Chicago Loop Alliance report shows rising pedestrian activity downtown, and more driving
A new report from the Chicago Loop Alliance shows a resurgence of foot traffic downtown in the first months of 2023, an encouraging sign of vitality returning to one of many urban centers hard hit by the coronavirus pandemic. The bad news is more people are getting in the Loop by car than ever before.
The State of the Loop is a condensed version of monthly recovery reports CLA began issuing in July 2020, which tracked economic and physical activity in the Loop compared to pre-pandemic levels. Previous reports included line graphs comparing hotel and office occupancy levels, Metra and CTA ridership, parking volumes on surface streets and in lots, and numbers of pedestrians tallied by counters situated along State Street. The new report, issued quarterly instead of monthly, drops the comparative graph and focuses on a few highlights from the data.
The big headline is pedestrian activity, which was almost 50 percent higher than the same time last year and more than double the same period in 2021. CLA credits the swell of foot traffic to a resurgence of arts and cultural events, including the first full-scale, in-person Chicago Theater Week in years. Attendance at the Art Institute museum and the Chicago Cultural Center both rose dramatically over the last two years.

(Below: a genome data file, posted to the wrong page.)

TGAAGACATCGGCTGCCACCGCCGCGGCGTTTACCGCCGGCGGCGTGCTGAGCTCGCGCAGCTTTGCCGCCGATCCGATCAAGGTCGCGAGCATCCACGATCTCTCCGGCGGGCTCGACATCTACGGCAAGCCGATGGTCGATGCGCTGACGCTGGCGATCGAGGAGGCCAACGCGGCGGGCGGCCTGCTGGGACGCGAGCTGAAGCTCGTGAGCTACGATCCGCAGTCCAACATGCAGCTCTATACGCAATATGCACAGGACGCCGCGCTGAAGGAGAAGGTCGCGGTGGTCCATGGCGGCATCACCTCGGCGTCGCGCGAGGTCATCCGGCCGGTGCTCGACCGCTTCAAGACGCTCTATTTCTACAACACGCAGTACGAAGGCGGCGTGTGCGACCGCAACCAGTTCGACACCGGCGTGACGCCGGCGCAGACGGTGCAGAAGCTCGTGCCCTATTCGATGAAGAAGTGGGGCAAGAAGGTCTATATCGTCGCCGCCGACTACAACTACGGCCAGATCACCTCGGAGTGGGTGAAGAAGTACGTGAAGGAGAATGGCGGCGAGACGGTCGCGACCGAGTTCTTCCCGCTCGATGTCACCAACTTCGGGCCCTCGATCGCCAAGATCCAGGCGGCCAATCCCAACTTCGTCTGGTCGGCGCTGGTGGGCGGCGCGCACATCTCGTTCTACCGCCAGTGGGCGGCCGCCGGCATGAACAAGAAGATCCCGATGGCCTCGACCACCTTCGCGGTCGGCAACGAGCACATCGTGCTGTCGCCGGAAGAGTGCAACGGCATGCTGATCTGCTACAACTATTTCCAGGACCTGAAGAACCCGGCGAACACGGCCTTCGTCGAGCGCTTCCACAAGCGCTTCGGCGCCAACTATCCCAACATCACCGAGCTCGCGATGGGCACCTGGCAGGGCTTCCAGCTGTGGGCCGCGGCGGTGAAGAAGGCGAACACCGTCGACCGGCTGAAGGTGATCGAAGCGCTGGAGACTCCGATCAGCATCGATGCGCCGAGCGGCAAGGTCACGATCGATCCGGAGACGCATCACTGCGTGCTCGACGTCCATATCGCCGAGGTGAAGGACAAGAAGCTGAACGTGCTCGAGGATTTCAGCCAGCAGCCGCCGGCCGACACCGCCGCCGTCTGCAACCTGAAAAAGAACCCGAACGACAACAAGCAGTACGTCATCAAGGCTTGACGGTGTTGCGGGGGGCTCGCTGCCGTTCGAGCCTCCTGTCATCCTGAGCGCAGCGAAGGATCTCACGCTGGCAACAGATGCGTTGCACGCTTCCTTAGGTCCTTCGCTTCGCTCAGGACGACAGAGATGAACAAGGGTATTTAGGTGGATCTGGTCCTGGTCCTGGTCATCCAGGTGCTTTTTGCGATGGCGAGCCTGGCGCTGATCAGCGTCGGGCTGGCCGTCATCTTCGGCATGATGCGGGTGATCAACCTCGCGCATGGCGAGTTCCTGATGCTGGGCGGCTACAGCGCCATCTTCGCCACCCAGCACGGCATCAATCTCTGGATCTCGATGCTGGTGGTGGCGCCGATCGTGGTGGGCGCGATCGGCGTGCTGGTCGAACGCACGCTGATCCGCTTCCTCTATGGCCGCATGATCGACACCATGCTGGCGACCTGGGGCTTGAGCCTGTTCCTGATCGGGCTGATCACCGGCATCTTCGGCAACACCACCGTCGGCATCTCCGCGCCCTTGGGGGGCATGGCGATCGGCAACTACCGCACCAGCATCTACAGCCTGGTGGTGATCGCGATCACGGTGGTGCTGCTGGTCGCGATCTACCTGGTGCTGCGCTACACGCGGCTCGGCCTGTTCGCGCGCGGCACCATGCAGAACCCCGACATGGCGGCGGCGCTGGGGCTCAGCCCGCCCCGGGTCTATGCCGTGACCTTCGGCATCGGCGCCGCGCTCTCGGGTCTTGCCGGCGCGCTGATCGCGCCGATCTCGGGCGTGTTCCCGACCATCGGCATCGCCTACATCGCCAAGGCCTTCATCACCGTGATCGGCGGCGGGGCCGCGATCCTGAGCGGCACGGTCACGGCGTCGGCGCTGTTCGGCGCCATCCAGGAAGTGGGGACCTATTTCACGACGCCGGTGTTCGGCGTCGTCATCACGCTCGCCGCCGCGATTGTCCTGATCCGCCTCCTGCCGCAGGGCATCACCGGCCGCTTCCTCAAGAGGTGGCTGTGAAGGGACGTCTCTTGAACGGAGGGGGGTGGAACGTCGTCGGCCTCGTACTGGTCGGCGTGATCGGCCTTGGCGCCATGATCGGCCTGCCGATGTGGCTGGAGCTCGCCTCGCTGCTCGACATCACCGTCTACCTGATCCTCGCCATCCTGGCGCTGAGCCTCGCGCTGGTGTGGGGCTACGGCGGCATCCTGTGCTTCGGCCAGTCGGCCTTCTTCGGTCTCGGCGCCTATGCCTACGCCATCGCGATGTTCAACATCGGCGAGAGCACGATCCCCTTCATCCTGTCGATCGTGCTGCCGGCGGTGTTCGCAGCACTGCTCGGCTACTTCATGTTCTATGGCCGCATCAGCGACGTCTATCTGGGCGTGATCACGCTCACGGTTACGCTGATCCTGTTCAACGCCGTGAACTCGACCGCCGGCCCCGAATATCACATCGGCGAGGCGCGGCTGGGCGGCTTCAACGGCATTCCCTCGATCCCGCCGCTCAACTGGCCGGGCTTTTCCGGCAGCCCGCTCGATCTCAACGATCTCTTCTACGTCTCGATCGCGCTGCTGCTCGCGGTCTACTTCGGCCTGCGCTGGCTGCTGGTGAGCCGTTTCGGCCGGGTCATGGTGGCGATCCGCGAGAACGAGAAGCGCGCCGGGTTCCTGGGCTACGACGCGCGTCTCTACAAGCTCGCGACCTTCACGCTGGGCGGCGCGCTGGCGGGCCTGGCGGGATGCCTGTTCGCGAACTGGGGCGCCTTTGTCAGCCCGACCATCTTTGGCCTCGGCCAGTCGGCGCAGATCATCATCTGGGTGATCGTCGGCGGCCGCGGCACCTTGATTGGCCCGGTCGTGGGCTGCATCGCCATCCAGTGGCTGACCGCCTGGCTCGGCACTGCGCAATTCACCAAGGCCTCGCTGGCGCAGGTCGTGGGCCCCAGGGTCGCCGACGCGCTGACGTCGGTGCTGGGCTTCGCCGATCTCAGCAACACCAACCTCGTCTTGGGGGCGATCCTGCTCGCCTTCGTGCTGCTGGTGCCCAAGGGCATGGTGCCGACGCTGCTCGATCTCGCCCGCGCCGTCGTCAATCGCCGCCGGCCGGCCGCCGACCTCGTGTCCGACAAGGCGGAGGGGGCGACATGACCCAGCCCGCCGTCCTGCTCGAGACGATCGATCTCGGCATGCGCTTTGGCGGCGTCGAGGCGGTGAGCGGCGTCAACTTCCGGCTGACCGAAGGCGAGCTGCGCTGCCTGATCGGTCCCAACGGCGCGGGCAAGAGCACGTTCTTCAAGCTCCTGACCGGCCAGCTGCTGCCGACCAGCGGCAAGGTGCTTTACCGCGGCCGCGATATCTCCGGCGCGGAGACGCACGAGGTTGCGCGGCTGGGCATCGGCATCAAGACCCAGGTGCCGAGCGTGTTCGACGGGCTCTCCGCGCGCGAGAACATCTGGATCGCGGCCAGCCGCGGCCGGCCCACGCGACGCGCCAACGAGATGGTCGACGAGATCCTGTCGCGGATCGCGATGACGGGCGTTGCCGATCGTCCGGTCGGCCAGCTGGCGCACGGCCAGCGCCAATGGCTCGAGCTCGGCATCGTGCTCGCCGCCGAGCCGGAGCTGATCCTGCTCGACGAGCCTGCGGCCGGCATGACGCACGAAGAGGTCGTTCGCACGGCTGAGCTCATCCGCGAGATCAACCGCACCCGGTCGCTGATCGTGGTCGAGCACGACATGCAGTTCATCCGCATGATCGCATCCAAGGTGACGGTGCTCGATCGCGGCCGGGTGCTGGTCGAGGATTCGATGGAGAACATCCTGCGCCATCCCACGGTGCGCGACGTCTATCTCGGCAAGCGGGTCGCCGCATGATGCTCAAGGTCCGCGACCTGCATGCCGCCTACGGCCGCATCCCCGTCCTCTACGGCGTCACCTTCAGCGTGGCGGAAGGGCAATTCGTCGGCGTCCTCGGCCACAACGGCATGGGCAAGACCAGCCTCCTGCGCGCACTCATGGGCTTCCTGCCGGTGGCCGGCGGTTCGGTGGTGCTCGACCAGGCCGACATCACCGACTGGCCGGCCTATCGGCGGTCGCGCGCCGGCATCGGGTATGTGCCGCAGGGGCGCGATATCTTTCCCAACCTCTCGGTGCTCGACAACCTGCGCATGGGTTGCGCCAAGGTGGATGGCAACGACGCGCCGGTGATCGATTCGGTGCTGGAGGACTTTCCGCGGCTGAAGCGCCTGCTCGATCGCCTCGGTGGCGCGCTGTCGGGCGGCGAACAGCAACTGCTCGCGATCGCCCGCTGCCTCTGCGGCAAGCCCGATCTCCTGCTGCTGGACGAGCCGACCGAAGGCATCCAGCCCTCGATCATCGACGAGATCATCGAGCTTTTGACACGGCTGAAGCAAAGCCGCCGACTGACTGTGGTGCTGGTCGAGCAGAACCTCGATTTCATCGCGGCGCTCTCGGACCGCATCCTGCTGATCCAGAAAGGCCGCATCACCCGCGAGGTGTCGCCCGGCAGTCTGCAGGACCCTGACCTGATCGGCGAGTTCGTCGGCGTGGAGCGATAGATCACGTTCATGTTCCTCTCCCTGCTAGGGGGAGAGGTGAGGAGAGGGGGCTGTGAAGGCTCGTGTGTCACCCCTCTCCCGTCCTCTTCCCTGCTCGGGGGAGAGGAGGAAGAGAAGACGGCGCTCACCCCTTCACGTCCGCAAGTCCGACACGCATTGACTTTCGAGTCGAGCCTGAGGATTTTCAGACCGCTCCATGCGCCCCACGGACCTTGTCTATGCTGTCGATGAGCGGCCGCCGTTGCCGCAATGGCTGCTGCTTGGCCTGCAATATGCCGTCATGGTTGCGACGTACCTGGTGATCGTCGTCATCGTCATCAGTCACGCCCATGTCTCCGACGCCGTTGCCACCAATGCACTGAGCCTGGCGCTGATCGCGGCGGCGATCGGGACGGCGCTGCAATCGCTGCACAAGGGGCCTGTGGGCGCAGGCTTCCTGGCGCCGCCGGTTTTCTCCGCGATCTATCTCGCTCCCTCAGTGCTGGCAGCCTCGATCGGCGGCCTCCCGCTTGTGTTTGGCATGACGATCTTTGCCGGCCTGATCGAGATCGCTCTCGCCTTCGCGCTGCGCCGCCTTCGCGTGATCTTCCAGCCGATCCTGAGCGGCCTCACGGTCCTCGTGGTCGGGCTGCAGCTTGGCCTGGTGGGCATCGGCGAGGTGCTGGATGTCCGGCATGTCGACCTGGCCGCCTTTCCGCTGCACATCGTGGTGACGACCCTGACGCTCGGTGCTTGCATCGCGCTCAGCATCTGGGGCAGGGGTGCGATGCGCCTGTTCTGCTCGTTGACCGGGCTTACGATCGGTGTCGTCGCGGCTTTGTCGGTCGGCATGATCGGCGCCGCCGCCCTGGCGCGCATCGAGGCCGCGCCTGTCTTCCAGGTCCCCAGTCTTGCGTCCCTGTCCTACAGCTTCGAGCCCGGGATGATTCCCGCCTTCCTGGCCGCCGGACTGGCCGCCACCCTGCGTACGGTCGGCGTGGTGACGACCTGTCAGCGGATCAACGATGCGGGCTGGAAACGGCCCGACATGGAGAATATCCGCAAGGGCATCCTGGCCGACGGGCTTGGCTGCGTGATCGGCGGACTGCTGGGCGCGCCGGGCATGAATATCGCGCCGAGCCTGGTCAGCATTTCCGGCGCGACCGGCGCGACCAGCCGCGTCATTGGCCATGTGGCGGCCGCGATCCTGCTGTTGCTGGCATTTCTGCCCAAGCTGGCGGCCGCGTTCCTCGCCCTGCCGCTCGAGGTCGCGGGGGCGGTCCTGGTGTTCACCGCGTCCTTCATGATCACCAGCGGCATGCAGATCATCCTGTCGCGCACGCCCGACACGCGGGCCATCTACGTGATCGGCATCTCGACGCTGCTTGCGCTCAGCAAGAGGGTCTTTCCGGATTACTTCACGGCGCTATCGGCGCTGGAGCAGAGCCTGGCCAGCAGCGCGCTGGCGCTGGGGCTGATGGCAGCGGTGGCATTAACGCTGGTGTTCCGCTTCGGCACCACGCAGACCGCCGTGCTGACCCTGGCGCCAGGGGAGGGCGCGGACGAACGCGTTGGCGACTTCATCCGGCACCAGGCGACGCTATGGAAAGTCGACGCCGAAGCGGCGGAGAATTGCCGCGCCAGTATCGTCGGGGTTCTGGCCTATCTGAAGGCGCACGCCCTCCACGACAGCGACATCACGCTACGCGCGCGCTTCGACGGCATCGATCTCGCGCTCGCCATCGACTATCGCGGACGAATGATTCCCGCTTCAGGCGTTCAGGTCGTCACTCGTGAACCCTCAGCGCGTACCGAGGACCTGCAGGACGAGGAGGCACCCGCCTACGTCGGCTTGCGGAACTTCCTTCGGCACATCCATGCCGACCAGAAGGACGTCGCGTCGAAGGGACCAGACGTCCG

Metra also saw improvement—downtown trips steadily ticked upward, doubling since January 2022. The CLA report does not offer a 2019 benchmark—which would be significantly above current levels—but more people on trains is always good news.
Nonetheless, it’s clear that a growing number of visitors to the Loop are choosing to travel by car. Streetsblog has been following these reports and sounding the alarm on literally off-the-charts parking levels, as many folks left public transportation and bought cars out of concern about exposure to Covid-19. Though the pandemic is now waning, high car use has sadly remained. The CLA report states that parking levels reached a staggering 179 percent of the same time in 2019. Yes, nearly twice as many personal vehicles are clogging the Loop now than before the pandemic. Distressingly, this peak coincided with St. Patrick’s Day weekend, an alcohol-soaked holiday when merrymakers should be accessing the Loop via any other mode than private cars.
CTA ridership numbers are not included in the report because the agency hasn’t released data to CLA since December. But it’s no secret that the transit agency is struggling to hire bus and train operators, provide reliable service, and improve cleanliness on trains. In a recent polls, the state of the CTA was right behind crime in voter concerns leading up the mayoral election. It’s critical that public transportation, alongside business, culture, and tourism, makes a full comeback. Rising emissions, increasing traffic violence and car-choked streets are not recovery.